The case of Sweden, though horrible in my eyes, is also totally fascinating. I am actually convinced that the phenomenon that I call The Great Replacement – the changing of people and population, the demographic submersion, the ethnic replacement – to which all of Europe is subjected, but especially Western Europe, is in fact, despite its enormity, only part of a larger movement, replacism, the ideology of general interchangeability, humans by humans, peoples by peoples, men by women, human beings by machines, the living by inanimate objects, animals by things, as in those horrible meat factories where poor animals who will never see neither grass nor sky are literally being produced, like inanimate objects and, even worse, will often meet the halal death. Replacism is a whole. Those who do not understand that replacism is a whole, cannot understand anything about The Great Replacement. And Sweden, if we are to believe the horrified echoes that reach our disbelieving ears, is the most advanced laboratory for this global replacism, the production industry of the undifferentiated human matter.

Is it true that little Swedish boys have been forbidden to pee standing up? Is it true that Arabic has overtaken Finnish as the second language in the country? Is it true that a little government film calls for Swedes of Swedish descent to merge into a new nation, in which they would only be one component among others, on equal standing with the others, probably waiting for the Islamic triumph to put them in an inferior position as a conquered and subjugated people, as dhimmis? It is not only the Nobel Prize in Literature being bestowed on Bob Dylan that evinces this global replacism, in this case The Small Replacement, which is a prerequisite for the Great one, since people who know their classics will not let themselves be thrown on the ash heap of history without rebelling. I am talking about replacement, as a common reference, of high culture by mass culture.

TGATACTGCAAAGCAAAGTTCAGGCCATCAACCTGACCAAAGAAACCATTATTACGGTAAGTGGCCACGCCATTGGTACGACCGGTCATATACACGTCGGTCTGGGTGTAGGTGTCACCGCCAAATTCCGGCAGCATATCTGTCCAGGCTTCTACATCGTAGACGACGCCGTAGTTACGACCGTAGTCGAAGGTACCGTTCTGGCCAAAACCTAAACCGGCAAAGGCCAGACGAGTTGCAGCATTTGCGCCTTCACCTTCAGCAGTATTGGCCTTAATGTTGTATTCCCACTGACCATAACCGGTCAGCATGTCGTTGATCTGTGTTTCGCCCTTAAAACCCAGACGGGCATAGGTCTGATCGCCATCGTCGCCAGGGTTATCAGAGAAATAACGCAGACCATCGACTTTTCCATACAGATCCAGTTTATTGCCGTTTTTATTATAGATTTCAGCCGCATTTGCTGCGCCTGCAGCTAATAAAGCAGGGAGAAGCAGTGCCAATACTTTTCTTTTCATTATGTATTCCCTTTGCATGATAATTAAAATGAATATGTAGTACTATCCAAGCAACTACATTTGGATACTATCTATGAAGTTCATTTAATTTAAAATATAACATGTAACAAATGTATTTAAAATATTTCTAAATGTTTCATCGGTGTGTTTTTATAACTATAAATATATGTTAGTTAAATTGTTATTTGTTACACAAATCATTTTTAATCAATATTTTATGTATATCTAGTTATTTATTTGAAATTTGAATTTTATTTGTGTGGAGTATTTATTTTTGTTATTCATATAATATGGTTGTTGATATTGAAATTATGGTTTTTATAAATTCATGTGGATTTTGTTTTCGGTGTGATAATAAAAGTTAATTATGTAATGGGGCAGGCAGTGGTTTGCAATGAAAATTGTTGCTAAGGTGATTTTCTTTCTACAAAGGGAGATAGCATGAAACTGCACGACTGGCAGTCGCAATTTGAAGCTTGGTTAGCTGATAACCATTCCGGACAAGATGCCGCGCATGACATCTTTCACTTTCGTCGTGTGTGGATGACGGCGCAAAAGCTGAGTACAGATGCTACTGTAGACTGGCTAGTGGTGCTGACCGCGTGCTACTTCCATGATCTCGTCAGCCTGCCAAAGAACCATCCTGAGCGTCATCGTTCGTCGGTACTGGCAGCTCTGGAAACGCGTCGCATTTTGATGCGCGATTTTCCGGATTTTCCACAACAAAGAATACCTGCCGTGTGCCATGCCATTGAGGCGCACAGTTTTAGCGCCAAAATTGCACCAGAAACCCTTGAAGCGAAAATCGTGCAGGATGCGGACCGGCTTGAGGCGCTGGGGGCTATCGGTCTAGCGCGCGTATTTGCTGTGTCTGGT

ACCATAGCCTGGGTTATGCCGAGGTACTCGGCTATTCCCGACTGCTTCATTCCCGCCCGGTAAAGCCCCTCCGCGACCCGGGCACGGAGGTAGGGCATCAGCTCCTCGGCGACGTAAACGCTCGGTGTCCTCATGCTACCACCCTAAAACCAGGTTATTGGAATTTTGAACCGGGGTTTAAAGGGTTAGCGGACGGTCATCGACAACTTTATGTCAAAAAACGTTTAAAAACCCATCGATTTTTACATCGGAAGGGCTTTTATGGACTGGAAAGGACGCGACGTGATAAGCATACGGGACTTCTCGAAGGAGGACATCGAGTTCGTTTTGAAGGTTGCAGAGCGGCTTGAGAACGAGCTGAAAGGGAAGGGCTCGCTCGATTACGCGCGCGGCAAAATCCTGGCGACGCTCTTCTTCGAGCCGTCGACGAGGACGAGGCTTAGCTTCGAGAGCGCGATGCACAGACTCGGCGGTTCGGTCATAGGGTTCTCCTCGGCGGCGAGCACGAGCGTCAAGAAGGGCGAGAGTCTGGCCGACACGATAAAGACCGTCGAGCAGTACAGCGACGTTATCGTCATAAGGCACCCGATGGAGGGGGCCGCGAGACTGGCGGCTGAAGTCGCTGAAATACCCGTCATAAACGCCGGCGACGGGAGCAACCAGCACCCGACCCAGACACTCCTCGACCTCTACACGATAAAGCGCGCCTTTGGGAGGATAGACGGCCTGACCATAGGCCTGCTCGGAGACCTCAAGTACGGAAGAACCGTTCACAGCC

The worst aspect is that the horror now taking place could still be avoided. It would be enough for the European peoples to wake up, to get out of the vegetative state in which the education of oblivion and the industry of stupor have put hem. I do not believe in the possibility, to paraphrase Stalin, of antireplacism in a single country. It is our entire continent that is being threatened as to its civilization and its independence. The whole of it has to rebel, and first of all against the traitors that deliver it to the invasion. If some talk of civil war, they are nevertheless mistaken. The fight we must lead resembles much more a classic war of independence, an anticolonial rebellion. The means and the ends are one and the same: remigration – the return of the conquering peoples to their own lands.

RENAUD CAMUS

Renaud Camus (b. 1946) is one of the better-known writers and thinkers in France. He has published numerous novels, poems, travelogues and diaries, and is also known for having created the expression ”Le grand remplacement”, The Great Replacement. In 1977 he was awarded the Fénéon prize for his “Échange” (Exchange), in 2003 the “30 millions d’amis” (30 million friends) for the “Vie du chien Horla” (The life of Horla the dog) and in 2015 the Jean Ferré prize for his complete works and their defence of the French language.